Find out more about the Township of Langley’s Climate Action Strategy.

Key Documents

Report to Council (May 9, 2022) - final CFMS

Report to Council (December 13, 2021) - draft CFMS

Report to Council (July 12, 2021) – Tree Protection Bylaw Update

Report to Council (October 26, 2020) - Tree Protection Bylaw (One Year Review)

Report to Council (June 15, 2020) - TPAC and CFMS Terms of Reference

Report to Council (May 27, 2019) – Tree Protection Bylaw

Frequently Asked Questions

The term ‘community forest’ (often referred to as ‘urban forest’) refers to all trees, vegetation, soils and associated processes found on public and private land, in natural forests, parks, schools, streets, parking lots, stream corridors, urban areas, agricultural and rural areas, apartment and strata properties and in backyards. You can learn more about the status of Langley’s community forest in the Community Forest Assessment Report.

The Township’s Urban Forestry section provides programs and services to manage the community forest. It is informed by several high-level Township plans, including the Sustainability Charter, Official Community Plan and Climate Action Strategy. Through the Community Forest Management Strategy the Township will work to increase the level of tree service and identify opportunities to increase the number of trees planted annually.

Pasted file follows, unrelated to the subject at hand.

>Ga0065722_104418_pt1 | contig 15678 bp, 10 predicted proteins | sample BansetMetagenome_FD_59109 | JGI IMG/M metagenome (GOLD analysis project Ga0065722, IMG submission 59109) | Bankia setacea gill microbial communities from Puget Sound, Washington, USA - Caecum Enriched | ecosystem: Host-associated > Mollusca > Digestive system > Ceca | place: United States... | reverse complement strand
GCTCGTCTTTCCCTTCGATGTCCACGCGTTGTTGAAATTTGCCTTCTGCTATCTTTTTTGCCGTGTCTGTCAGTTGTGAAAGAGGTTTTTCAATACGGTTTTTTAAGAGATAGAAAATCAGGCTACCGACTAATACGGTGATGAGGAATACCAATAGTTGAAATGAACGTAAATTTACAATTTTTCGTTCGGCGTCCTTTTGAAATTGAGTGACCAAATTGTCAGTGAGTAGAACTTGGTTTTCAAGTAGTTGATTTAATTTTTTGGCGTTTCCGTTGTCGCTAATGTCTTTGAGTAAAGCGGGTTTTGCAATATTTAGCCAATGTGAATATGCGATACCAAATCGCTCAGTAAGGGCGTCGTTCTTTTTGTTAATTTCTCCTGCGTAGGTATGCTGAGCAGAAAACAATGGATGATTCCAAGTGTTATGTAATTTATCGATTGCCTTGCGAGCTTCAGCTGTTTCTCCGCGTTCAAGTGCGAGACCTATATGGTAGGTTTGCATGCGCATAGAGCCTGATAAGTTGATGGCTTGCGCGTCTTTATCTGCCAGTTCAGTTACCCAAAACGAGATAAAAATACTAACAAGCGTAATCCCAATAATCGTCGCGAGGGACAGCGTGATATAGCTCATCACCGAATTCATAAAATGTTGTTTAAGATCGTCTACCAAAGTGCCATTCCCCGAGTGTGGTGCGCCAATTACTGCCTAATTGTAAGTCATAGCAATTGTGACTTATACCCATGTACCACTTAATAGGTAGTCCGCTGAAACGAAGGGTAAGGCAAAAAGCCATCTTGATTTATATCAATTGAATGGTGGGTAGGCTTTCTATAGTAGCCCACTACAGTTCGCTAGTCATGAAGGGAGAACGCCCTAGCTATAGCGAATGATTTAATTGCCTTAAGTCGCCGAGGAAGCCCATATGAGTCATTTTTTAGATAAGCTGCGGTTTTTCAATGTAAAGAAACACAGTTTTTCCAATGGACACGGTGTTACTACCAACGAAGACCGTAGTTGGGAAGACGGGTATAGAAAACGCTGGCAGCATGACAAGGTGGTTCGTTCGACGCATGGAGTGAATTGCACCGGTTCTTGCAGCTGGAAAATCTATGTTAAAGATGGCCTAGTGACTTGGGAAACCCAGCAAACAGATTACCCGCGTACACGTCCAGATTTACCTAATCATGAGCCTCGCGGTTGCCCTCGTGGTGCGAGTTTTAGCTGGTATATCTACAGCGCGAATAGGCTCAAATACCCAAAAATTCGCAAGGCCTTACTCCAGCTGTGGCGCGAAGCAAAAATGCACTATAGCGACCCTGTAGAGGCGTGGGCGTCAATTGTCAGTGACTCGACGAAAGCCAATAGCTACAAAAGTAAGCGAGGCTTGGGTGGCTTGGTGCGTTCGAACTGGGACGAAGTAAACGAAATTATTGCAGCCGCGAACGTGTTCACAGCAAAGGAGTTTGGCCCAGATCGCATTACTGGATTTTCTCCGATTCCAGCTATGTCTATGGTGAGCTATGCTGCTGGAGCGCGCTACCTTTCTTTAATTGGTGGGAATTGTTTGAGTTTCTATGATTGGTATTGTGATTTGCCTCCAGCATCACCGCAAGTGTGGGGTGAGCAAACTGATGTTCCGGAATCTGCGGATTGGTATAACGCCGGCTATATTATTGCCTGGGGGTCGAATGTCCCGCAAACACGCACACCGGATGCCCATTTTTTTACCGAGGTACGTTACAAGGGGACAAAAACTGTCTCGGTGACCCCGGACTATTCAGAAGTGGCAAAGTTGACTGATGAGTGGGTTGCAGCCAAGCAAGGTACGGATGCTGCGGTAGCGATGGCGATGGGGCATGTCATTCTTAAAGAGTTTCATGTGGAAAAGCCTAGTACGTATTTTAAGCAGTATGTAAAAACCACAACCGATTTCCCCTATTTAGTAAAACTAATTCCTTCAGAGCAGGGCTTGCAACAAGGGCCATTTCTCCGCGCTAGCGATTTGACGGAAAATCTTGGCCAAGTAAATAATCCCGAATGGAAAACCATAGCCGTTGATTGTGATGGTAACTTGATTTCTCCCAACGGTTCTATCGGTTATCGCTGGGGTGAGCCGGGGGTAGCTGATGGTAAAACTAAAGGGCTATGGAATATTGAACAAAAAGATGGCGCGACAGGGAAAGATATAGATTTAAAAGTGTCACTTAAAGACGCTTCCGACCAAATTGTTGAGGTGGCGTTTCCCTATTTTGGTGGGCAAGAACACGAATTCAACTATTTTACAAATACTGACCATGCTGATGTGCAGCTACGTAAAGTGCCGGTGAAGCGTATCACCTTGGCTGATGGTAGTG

On developing private land, the Township regulates space available to retain or plant trees on developing lands with the Subdivision & Development Servicing Bylaw. All other sites, within the urban containment boundary, trees are regulated through the Tree Protection Bylaw with measures for the retention, protection and replacement of private trees.

On public land, the Township manages street and park trees as well as natural areas, including more than 27,000 inventoried street and park trees. The Township currently plants 550-600 trees in streets and parks, 50 trees in natural areas and 300-400 replacement trees annually.

The Community Forest Management Strategy considers the Township as a whole, including both urban and rural areas.

Urban tree canopy cover includes green infrastructure within the Urban Containment Boundary such as community parks, neighbourhood parks, pocket parks, protected riparian areas, wildlife corridors, boulevards, street greenways, and trees on private property.

Rural areas occupy approximately 75% of the Township’s land base and hold significant clusters of trees and forests. Rural forest clusters include Crown lands owned by the Federal and Provincial Governments; regional parks owned by Metro Vancouver; Municipal Nature Park, Ponder Park and Williams Park owned by the Township; riparian areas; private woodlots; and hedgerows. Many of these rural forest clusters provide critical ecological linkages between urban areas and are integral parts of the regional ecosystem in the Lower Mainland.

For more information, contact the Community and Policy Planning Department at